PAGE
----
‘Disgusting’: fly-tipping and litter plague Roehampton estates

Fly-tipping plagues Roehampton social housing estates despite official statistics showing Wandsworth to be London’s second cleanest inner borough, residents and a local councillor claim.

Councillor Claire Gilbert of Roehampton and Putney Heath ward said the relatively low number of reported fly-tips does not line up with what residents are telling her.

Gilbert said common complaints extend beyond fly-tipping to include overflowing bins, damaged bins, and too few bins, with all these issues encouraging rodents and crows.

She said: “There’s a real issue across the Wandsworth-managed housing estates in the borough.

“Whenever I raise this with the council on behalf of my residents, it does become quite political and I get real pushback from the majority administration about it being essentially the residents’ fault.

“I get very upset when people blame the residents, this has to be a partnership.”

She said an area particularly affected is Roehampton’s Alton Estate, where five blocks, Binley, Winchfield, Dunbridge, Charcot, and Denmead Houses are grade II* listed buildings inspired by renowned architect Le Corbusier’s work.

“They’re of enormous architectural significance and the fly-tipping and the lack of care for those buildings is really heart-breaking,” Gilbert added.

VALUABLE: The Corbusier-inspired blocks in Roehampton.

Binley House resident Dennis Wood, 63, said: “It is a disgusting place.

“I’ve lived in my block for forty years and I’ve never seen it this bad.”

Wood said that the bins are full, so people leave their rubbish beside the bins, which leads to builders also putting waste there, and on collection days only the contents of the bins are taken away, so the growing pile of rubbish remains.

The problems don’t stop at the door to the block.

Wood added: “You’ve got people literally doing a number two in the lift.

“When I first moved in here you could eat your dinner off the floor in this block, it was that clean, and now I don’t even put my shopping on the floor in the lift, and that’s in bags.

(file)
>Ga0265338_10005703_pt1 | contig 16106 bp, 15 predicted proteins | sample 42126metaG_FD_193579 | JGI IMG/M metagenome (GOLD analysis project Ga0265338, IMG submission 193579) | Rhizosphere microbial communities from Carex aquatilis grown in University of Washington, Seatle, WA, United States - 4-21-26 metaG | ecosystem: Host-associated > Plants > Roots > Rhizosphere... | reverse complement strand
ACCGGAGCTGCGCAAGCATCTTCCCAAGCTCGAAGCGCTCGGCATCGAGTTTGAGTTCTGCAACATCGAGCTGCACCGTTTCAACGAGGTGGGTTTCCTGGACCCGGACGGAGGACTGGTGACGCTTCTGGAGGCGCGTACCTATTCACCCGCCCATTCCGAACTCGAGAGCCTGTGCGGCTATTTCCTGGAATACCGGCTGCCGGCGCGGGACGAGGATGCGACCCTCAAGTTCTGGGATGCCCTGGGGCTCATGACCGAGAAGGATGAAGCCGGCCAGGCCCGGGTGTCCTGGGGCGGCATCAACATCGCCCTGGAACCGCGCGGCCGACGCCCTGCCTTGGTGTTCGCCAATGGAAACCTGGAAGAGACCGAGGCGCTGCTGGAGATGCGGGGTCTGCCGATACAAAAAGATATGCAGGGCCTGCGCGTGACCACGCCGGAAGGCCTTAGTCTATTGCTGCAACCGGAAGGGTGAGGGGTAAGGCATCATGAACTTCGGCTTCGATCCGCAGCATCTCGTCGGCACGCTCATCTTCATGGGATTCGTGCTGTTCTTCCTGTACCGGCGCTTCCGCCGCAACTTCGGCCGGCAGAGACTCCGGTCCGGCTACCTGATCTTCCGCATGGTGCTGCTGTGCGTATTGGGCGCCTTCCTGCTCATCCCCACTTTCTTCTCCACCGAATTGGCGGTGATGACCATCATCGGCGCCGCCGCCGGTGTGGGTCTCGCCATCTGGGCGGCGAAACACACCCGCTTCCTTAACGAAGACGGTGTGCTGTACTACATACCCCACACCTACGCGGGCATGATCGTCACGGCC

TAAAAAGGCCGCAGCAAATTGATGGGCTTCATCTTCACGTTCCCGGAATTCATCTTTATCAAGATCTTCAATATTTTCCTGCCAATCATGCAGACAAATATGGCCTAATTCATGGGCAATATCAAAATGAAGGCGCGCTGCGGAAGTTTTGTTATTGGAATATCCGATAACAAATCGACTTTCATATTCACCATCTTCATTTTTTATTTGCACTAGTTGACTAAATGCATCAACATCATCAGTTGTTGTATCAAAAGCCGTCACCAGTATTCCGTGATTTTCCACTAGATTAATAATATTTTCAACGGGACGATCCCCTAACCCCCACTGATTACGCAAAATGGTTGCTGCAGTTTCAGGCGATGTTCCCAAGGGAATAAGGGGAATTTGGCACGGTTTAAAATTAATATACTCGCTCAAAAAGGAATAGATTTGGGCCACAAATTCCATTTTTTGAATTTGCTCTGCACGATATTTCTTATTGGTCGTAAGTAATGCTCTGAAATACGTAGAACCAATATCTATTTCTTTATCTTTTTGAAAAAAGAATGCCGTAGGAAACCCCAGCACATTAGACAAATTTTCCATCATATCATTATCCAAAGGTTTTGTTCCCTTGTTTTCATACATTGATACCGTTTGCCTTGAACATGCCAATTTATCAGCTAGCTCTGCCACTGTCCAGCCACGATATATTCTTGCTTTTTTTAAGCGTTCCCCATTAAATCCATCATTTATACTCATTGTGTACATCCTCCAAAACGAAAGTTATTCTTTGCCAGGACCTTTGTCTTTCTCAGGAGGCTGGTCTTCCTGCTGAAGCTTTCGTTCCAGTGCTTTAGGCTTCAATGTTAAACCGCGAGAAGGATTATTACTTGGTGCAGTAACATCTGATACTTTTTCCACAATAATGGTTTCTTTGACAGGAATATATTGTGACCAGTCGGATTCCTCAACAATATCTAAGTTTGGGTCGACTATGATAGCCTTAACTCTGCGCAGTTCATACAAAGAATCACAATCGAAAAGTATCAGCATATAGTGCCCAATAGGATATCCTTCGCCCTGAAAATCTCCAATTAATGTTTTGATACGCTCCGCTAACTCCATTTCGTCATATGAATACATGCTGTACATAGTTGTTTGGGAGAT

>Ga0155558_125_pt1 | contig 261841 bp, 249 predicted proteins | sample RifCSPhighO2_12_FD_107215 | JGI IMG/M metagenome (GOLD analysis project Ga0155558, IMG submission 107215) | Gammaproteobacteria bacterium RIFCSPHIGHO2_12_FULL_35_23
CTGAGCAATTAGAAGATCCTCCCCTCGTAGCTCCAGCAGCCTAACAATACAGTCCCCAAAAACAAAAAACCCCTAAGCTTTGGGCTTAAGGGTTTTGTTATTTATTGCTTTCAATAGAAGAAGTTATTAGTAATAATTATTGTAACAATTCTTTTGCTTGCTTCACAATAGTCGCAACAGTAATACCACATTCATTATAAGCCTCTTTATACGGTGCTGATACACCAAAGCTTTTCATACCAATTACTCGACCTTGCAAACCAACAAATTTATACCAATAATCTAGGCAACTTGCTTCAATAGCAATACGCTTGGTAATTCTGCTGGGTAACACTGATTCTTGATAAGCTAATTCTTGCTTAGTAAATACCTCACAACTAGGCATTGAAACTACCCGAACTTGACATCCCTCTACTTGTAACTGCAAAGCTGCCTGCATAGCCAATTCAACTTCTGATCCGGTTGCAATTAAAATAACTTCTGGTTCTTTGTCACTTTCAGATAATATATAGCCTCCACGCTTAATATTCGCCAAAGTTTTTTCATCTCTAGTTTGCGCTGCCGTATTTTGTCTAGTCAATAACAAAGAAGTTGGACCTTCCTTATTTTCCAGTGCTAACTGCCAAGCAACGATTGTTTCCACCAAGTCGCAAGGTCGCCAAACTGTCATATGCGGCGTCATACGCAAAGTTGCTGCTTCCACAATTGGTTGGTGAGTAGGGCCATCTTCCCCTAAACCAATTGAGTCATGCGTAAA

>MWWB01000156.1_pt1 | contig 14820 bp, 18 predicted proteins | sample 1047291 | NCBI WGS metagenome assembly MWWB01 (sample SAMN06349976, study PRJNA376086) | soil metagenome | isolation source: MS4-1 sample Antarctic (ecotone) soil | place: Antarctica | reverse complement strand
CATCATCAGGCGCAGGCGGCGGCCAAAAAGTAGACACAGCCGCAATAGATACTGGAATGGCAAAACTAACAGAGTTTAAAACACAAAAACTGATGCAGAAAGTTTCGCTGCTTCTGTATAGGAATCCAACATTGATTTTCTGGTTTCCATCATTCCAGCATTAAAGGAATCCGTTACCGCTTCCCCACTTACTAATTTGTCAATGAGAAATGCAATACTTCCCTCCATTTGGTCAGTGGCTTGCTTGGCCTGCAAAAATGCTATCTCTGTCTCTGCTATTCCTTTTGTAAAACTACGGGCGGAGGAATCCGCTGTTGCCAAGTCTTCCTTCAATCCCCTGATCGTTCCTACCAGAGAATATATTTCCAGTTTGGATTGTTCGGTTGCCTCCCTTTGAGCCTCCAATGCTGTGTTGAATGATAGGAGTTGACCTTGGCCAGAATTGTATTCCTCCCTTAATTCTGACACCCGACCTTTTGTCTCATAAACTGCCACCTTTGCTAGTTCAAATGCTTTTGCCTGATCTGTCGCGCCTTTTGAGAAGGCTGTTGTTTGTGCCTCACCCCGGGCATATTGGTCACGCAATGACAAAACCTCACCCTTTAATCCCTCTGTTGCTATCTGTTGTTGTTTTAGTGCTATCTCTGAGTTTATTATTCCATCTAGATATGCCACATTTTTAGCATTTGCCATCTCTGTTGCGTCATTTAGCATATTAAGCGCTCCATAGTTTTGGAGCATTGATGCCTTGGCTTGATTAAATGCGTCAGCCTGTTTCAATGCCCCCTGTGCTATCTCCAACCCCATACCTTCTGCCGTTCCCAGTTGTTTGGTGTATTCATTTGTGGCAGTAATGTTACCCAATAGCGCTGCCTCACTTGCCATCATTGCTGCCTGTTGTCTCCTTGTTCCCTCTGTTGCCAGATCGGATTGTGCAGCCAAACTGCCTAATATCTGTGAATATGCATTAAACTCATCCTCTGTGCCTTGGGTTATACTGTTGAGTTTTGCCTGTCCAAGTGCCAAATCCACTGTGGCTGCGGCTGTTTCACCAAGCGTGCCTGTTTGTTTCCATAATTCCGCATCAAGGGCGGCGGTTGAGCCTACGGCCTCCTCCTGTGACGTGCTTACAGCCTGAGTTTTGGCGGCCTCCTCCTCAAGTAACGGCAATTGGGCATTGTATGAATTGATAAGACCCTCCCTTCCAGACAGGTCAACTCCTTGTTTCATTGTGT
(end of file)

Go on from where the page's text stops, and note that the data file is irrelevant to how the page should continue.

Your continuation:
“The council has got to do something about it.

“They’ve got to see what the estates look like.”

However, Wood said that representatives of the council rarely visit the estate.

FLYTIP: Dumped furniture on the Alton Estate.

Another resident of a Roehampton social housing estate, who asked to remain anonymous, shared a similar experience.

The woman, 41, said: “I think it’s a combination of people feeling like the council doesn’t think they matter.

“The inside of the communal areas is utterly disgusting, and this leads to people thinking ‘Why should I take care of this place when the council isn’t taking care of it?’

“I think the rubbish is almost like a metaphor for how everybody feels about the lack of council response to anything that we ask to be done.

RODENTS: Bins with no lids and dumped rubbish encourage squirrels and other animals.

“I feel really embarrassed bringing my children’s friends home for playdates. 

“It’s awful, you don’t want to bring your children’s friends back here and you’ve got to walk past a whole heap of abandoned cars that look terrible, you walk past all of this mess and this litter and no weeding being done, and then you see more litter and dirt overflowing from the bins and the fly-tipping outside and you walk inside the building which is not cleaned properly, walls falling apart on the stairwell, and you have to get into the lift, which has usually got some dog urine in it, and all the buttons are all broken in the lift. 

“You have to pass all of that before you get into our flat.

“People actually need to see change. 

“They need to see that the council cares about the building and wants to improve it.”

She would like to see more bins, both recycling, and general waste, and for compost bins to be provided to reduce the amount of general waste produced.

She pointed out many of the bins don’t have lids, which leads to squirrels and crows getting into them.

INSUFFICIENT: Many bins are damaged and overflowing, with extra rubbish piling up around them.

Wood and the woman both asked for working CCTV to record people who fly-tip, along with timely intervention by the council regarding both rubbish issues and the maintenance of the blocks, with damaged items being replaced rather than temporarily fixed again and again.

A Wandsworth Borough Council spokesman said: “We go to great lengths and spend significant sums keeping our streets and estates clean, but if people continually choose to fly-tip their waste then it is always going to be an uphill battle.

“If people spot a fly-tip then we would ask them to contact us so we can remove it straight away and if anyone has information that could identify those responsible we’d love to hear from them via email to [email protected].”

Data published by the Department for Environment, Food and Rural Affairs released in February shows 4,745 total incidents of fly-tipping were reported by Wandsworth local authority in the year 2019/20, the second-lowest number of recorded fly-tips in inner London. 

In comparison, neighbouring Merton had 13,047 fly tip incidents, Hammersmith & Fulham 13,332, Westminster 15,283, Kensington & Chelsea 6,490.

Data obtained by a Freedom of Information request shows an increase in reported incidents in Wandsworth since then, with 5,041 recorded between October 2020 and October 2021.

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